Devastation always on cyclist's mind
APELDOORN, Netherlands — Kazunari Watanabe was getting a massage after training in Tokyo when the earthquake that unleashed a devastating tsunami on Japan's main island reduced his family's home to rubble.
Less than two weeks later, the 27-year-old is back competing at the Track Cycling World Championships. He dedicated his ride Wednesday in the Japanese sprint team to the people of his homeland as they struggle to come to terms with the death and destruction.
"I am representing them," he said.
On Tuesday, the Japanese team rode a lap of the track and the opening ceremony paused for a moment of silence for quake victims. Japan finished 10th in the team sprint, and Watanabe will compete in the individual sprint and keirin this week. He said just being at the championships feels like a victory.
Next year, he hopes to race at the London Olympics.
After the quake, he spent a frantic afternoon trying without success to call his parents. They lived with his grandmother in Futaba, close to the Fukushima nuclear power plant that has been leaking radiation since being shaken by the quake and lashed by giant waves of the tsunami.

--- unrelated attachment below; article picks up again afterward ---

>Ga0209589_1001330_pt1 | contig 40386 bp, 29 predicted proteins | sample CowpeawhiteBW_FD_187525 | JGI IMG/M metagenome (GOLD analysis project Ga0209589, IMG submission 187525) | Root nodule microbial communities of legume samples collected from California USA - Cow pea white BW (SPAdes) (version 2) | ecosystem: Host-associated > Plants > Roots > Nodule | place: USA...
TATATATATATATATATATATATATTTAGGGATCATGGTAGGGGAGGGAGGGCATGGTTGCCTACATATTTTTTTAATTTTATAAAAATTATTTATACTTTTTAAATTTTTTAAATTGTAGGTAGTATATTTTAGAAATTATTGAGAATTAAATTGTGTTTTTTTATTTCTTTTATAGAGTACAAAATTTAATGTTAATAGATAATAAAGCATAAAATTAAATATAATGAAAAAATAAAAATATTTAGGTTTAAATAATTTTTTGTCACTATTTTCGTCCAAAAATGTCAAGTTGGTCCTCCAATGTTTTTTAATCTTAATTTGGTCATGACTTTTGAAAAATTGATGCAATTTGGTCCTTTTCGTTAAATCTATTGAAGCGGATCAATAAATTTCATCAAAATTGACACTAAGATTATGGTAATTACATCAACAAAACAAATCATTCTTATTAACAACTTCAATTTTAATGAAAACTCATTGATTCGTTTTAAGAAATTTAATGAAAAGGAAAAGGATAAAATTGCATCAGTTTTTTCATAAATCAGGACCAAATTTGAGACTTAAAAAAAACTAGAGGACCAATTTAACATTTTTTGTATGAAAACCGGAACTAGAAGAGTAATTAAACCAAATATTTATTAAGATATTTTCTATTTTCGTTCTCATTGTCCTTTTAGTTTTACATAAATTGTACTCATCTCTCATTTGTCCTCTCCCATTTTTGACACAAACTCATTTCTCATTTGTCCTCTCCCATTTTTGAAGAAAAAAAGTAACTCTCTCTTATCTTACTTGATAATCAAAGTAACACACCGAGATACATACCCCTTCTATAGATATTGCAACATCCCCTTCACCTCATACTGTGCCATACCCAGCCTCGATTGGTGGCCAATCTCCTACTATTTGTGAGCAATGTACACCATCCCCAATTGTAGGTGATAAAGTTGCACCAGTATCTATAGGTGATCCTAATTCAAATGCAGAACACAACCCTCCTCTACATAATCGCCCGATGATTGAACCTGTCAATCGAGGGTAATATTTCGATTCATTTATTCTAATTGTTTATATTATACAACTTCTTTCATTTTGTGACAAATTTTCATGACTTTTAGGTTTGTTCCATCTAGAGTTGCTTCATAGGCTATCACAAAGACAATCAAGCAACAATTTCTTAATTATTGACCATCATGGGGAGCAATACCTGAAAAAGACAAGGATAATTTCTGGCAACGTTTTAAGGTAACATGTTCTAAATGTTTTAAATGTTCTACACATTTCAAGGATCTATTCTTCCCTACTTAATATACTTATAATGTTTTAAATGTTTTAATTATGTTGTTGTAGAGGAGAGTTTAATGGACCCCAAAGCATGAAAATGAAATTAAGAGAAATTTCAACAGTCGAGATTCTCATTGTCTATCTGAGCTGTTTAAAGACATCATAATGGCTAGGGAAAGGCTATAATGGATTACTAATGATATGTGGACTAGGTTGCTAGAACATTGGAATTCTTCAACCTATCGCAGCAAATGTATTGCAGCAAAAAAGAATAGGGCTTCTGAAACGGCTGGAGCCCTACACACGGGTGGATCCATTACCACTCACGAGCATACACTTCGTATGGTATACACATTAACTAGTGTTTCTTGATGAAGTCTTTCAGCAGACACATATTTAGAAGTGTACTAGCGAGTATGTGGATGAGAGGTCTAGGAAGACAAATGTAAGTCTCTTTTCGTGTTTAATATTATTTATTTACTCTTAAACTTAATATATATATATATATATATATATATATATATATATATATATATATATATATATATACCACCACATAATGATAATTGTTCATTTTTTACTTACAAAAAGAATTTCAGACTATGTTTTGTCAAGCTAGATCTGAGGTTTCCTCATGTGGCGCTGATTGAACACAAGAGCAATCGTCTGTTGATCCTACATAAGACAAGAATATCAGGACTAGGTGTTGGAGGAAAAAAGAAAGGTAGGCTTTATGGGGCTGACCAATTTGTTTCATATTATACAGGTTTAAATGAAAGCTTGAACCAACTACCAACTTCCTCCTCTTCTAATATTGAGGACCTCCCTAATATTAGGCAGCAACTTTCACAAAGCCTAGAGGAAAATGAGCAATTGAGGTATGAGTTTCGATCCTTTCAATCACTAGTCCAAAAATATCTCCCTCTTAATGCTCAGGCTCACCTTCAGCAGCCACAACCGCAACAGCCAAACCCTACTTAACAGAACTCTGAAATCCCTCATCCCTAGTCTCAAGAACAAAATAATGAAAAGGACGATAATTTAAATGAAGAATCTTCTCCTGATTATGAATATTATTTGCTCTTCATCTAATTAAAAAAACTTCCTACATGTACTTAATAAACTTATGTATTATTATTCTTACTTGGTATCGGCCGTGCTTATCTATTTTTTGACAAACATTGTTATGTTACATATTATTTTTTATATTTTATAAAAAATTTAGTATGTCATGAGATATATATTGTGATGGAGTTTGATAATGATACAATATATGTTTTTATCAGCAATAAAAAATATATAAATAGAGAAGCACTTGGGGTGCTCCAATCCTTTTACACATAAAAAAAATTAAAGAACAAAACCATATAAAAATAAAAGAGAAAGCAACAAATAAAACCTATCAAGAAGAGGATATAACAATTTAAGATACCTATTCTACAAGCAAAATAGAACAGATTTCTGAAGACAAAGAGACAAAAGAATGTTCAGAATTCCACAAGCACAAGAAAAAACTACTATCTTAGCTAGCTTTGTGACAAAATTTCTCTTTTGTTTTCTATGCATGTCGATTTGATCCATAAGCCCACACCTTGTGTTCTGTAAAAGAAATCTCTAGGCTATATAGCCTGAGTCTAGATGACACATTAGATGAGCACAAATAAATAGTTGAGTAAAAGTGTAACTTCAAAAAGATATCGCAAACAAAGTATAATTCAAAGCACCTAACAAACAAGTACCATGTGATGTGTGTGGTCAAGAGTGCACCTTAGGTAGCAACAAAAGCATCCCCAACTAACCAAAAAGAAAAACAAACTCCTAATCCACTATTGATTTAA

"It wasn't until my sister called me that night that I knew they were OK," Watanabe said through an interpreter as he cooled down after his race at the Omnisport velodrome.
His parents are staying in Yokohama, and Watanabe hasn't returned yet to the scenes of devastation. All he has seen so far of the place he grew up is a photo.
"The house was completely destroyed," he said.
He doesn't even know whether he will be able to return and help his family rebuild.
"If it is safe — no radiation — I want to go back," he said.
While his family survived, one of Watanabe's friends is still among the thousands missing and feared dead. Another friend is working close to the Fukushima nuclear plant, he said.
Traveling with the Japanese team to the Netherlands was a tough decision, but he decided to come in the hope his presence might serve as an inspiration to the people toiling in freezing temperatures to feed the homeless, clear wreckage and recover bodies.
"I want to show my encouragement to the people of Fukushima, my friends there," he said. "I want to show the world I am here and I am supporting them."
But even as he raced, he could not entirely shake the images of destruction from his head.
"When I am alone, I think a lot about this disaster," he said. "I am always thinking about it — even during a competition."